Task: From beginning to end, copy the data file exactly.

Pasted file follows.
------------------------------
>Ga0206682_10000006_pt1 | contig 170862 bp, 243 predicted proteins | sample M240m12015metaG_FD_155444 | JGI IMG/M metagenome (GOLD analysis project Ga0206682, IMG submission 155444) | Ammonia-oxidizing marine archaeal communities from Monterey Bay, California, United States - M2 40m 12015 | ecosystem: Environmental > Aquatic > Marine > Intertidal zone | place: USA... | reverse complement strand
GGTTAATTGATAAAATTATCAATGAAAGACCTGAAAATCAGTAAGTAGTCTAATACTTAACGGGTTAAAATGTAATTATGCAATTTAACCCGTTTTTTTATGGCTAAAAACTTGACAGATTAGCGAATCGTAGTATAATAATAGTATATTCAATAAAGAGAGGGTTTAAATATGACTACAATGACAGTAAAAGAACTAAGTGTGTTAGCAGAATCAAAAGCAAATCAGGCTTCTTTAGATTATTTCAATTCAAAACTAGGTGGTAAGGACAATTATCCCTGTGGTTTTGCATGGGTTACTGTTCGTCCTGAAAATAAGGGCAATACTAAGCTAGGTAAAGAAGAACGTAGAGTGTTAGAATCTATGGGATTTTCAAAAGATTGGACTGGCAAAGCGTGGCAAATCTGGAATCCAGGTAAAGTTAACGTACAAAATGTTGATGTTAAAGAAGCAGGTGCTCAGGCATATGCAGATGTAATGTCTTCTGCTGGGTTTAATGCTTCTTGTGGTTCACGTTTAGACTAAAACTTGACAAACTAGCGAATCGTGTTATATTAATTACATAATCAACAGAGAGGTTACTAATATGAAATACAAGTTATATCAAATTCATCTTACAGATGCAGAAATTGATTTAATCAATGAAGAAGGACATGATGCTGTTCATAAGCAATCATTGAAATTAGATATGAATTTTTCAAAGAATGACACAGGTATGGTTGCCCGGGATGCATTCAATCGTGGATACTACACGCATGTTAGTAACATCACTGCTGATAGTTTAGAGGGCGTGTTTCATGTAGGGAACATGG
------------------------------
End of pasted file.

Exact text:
>Ga0206682_10000006_pt1 | contig 170862 bp, 243 predicted proteins | sample M240m12015metaG_FD_155444 | JGI IMG/M metagenome (GOLD analysis project Ga0206682, IMG submission 155444) | Ammonia-oxidizing marine archaeal communities from Monterey Bay, California, United States - M2 40m 12015 | ecosystem: Environmental > Aquatic > Marine > Intertidal zone | place: USA... | reverse complement strand
GGTTAATTGATAAAATTATCAATGAAAGACCTGAAAATCAGTAAGTAGTCTAATACTTAACGGGTTAAAATGTAATTATGCAATTTAACCCGTTTTTTTATGGCTAAAAACTTGACAGATTAGCGAATCGTAGTATAATAATAGTATATTCAATAAAGAGAGGGTTTAAATATGACTACAATGACAGTAAAAGAACTAAGTGTGTTAGCAGAATCAAAAGCAAATCAGGCTTCTTTAGATTATTTCAATTCAAAACTAGGTGGTAAGGACAATTATCCCTGTGGTTTTGCATGGGTTACTGTTCGTCCTGAAAATAAGGGCAATACTAAGCTAGGTAAAGAAGAACGTAGAGTGTTAGAATCTATGGGATTTTCAAAAGATTGGACTGGCAAAGCGTGGCAAATCTGGAATCCAGGTAAAGTTAACGTACAAAATGTTGATGTTAAAGAAGCAGGTGCTCAGGCATATGCAGATGTAATGTCTTCTGCTGGGTTTAATGCTTCTTGTGGTTCACGTTTAGACTAAAACTTGACAAACTAGCGAATCGTGTTATATTAATTACATAATCAACAGAGAGGTTACTAATATGAAATACAAGTTATATCAAATTCATCTTACAGATGCAGAAATTGATTTAATCAATGAAGAAGGACATGATGCTGTTCATAAGCAATCATTGAAATTAGATATGAATTTTTCAAAGAATGACACAGGTATGGTTGCCCGGGATGCATTCAATCGTGGATACTACACGCATGTTAGTAACATCACTGCTGATAGTTTAGAGGGCGTGTTTCATGTAGGGAACATGG